Indie Pop Duo Twinkids Teach Us Japanese

Indie Pop Duo Twinkids Teach Us Japanese

Jael Goldfine

Twinkids are the LA indie-pop duo of Gene Fukui and Matt Young. Fukui and Young aren't technically twins, but both artists — hailing from Tokyo and Florida respectively — share a love of Japanese culture and unapologetic queerness that defines their music.

The pair, who formed Twinkids while in school at Oberlin College, refurbish the gay term "twink," and their debut EP Boys Love was named after the genre of queer Japanese manga. Boys Love sees them spill their hearts with vulnerable lyrics about queer relationships, over delicate but hyper-danceable, 70s and 80's J-pop-inspired tracks. Plus, a killer cover of singer-songwriter Kazumasa Oda's classic, "Love Story Wa Totsuzen Ni."

Their sound always has a distinctly retro tint, whether its evoking 1975 Tokyo or suburban American playlists from the '00s, loaded with Grouplove, Young the Giant, and Matt and Kim, who the band recently toured with.

The duo most recently dropped the song "Psycho" off their sophomore EP Lizard House, on which they pull a Robyn: contrasting their own lush synths, pretty harmonies and disco glitter, with brutal lyrics like "Oh I'm fuckin' with somebody else, cannot keep your love for me."

"Instead of writing a song from the perspective of somebody who had their heart broken by being cheated on, this song is about being the cheater," the duo tells PAPER. "Doing something awful while not necessarily meaning to hurt somebody, and realizing how easy it is to hurt and manipulate someone." The rest of the EP sees the band continues to draw on disco and other vintage dance-pop tropes, combining their influences in unpredictable ways behind falsetto-laced vocals and blunt, tender songwriting.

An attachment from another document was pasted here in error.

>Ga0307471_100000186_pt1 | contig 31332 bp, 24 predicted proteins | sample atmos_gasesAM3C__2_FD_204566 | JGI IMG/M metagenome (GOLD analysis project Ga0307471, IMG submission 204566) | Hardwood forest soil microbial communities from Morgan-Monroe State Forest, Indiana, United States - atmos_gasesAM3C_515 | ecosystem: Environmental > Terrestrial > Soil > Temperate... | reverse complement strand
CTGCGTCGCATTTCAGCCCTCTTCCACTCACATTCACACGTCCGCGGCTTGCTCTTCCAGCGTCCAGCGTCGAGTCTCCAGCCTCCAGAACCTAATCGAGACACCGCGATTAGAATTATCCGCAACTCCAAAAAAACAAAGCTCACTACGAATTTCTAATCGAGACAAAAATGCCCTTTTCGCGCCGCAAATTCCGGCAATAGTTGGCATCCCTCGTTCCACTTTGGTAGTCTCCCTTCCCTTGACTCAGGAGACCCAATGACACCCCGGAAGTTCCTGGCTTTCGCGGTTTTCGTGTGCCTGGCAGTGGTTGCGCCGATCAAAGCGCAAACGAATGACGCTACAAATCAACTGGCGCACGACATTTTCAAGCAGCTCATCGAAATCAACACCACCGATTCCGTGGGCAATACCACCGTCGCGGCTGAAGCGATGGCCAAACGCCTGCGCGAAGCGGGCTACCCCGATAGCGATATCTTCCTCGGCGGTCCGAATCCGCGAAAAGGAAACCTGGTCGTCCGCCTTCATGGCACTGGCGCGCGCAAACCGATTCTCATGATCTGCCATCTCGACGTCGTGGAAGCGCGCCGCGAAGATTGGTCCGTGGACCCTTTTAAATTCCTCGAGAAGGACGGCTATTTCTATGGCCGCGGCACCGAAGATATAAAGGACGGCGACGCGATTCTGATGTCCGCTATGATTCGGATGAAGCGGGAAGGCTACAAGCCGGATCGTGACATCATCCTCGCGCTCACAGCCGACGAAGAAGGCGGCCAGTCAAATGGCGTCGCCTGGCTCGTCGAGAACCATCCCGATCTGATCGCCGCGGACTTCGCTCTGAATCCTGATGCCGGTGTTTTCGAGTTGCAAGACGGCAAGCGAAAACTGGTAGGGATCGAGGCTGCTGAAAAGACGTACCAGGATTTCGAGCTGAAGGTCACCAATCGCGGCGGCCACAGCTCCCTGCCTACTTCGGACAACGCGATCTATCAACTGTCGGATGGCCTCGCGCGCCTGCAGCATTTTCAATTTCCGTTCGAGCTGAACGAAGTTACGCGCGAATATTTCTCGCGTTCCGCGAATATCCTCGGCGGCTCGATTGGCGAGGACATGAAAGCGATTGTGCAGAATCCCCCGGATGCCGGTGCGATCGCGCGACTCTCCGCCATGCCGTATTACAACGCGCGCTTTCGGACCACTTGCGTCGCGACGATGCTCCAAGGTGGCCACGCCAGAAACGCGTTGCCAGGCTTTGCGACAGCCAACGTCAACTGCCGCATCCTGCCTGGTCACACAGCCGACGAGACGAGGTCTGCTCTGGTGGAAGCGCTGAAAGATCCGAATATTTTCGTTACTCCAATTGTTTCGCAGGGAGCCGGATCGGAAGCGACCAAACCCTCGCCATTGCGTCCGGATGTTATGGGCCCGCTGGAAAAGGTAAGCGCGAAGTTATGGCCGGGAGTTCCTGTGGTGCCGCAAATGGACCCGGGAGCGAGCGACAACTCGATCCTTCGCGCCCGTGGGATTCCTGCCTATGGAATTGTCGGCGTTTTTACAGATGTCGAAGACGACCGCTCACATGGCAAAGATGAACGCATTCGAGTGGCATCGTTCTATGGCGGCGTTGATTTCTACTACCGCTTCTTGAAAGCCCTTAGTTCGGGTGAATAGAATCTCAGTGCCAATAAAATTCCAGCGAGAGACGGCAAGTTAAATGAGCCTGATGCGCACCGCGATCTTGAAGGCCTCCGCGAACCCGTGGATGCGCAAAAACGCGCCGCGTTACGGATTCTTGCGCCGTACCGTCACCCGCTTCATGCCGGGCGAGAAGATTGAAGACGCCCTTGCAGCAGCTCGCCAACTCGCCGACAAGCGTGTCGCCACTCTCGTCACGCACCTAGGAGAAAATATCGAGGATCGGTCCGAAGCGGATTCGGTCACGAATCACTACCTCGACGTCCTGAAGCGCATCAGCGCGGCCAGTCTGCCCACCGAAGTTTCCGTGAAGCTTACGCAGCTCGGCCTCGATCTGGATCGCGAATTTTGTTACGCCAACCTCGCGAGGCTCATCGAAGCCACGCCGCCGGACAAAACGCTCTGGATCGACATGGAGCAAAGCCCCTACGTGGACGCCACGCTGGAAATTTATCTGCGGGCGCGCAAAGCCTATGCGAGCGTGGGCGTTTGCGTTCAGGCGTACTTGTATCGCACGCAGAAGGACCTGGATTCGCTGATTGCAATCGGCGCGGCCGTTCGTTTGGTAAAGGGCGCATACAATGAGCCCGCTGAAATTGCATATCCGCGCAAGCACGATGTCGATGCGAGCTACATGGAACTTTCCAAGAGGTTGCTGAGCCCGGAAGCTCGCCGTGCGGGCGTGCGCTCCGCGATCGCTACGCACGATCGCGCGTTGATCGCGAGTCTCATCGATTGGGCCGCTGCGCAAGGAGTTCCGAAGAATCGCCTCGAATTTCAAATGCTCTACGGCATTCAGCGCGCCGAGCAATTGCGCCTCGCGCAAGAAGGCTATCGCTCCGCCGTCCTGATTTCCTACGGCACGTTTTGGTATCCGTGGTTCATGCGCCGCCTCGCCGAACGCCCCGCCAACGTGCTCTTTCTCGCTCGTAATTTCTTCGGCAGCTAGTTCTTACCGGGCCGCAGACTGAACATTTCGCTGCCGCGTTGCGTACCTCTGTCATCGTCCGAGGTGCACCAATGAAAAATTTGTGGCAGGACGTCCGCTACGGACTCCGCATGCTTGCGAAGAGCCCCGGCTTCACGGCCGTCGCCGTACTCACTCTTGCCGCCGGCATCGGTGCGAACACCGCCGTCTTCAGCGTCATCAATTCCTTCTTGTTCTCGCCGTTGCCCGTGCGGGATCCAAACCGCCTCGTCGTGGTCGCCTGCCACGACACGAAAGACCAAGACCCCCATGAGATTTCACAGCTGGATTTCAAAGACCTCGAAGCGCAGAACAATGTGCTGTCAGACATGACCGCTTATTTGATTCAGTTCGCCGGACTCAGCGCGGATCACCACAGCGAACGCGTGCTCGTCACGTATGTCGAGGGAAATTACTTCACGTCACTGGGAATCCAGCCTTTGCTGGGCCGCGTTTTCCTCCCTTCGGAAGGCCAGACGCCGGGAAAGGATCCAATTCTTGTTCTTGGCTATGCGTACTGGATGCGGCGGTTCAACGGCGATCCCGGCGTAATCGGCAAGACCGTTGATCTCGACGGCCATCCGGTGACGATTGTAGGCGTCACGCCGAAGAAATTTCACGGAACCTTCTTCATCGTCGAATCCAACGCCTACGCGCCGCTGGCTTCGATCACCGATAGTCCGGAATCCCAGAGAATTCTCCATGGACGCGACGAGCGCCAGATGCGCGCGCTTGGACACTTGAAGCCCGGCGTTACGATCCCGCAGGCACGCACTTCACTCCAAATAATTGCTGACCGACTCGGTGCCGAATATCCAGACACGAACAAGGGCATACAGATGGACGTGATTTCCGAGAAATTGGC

If you're wondering about the wistful vibe, well... it was literally created in a lizard house. "We recorded the songs in Gene's bedroom, in a little house in the outskirts of the city," Young says. "There are parks in the area and there are lizards everywhere; in the backyard, around the house, and sometimes even in that very bedroom."

To celebrate Lizard House Fukui put together a cheeky phrase guide for travelers and aspiring J-pop fans. It has all the hot tips DuoLingo lacks, especially for Americans looking to talk politics abroad. English pronunciation provided — happy translating!

​1. Good Morning / Good Afternoon / Good Evening

おはようございます / こんにちは / こんばんは

Ohayo-gozaimasu / Konnichiwa / Konbanwa

2. Where is the nearest ramen shop?


Ichiban Chikai Ramenten wa Dokodesuka?

3. Can I get one warm duck soba noodle soup? Thank you.


Kamo nanban wo hitotsu itadakemasuka? Arigato gozaimasu.

4. Where are the harajuku girls?


Harajuku garuzu wa dokoni irundesuka?

5. You can buy beer in vending machines in Japan? This place rocks.


Nihon dewa jihanki de beeru ga kaerun desuka? Nihon tte saiko.

6. How do you use this electrical toilet/bidet called a Washlet?


Kono Woshuretto wa douyatte tsukauno desuka?

7. This food is delicious and tastes better than anything I've ever had in my life. 


Hontouni oishii desune. Watashi no jinsei de ichiban oishi tabemono dato omoimasu.

8. I'm sorry for yelling in public, I'm just an ignorant foreigner. 


Hitomae de sakende shimai moushiwake arimasen, watashi wa tadano muchi na gaikokujin nanode.

9. Oh, there's no tipping in Japan because restaurant businesses pay their workers a fair wage? How strange. 


Nihon no resutoran gyo no roudousha wa kousei na chinkin ga moraeru kara, chippu wa hitsuyou naindesune? Hontouni fushigi.

10. Wow it feels so safe here. In America, we lack gun control policy and a national healthcare system, so everything is a nightmare.


Nihon wa anzen desune. Amerika dewa, juukisei seisaku ya kokumin iryou seido ga fusoku shiteirunode, subete ga akumu no youdesu

Photography: Iván Darío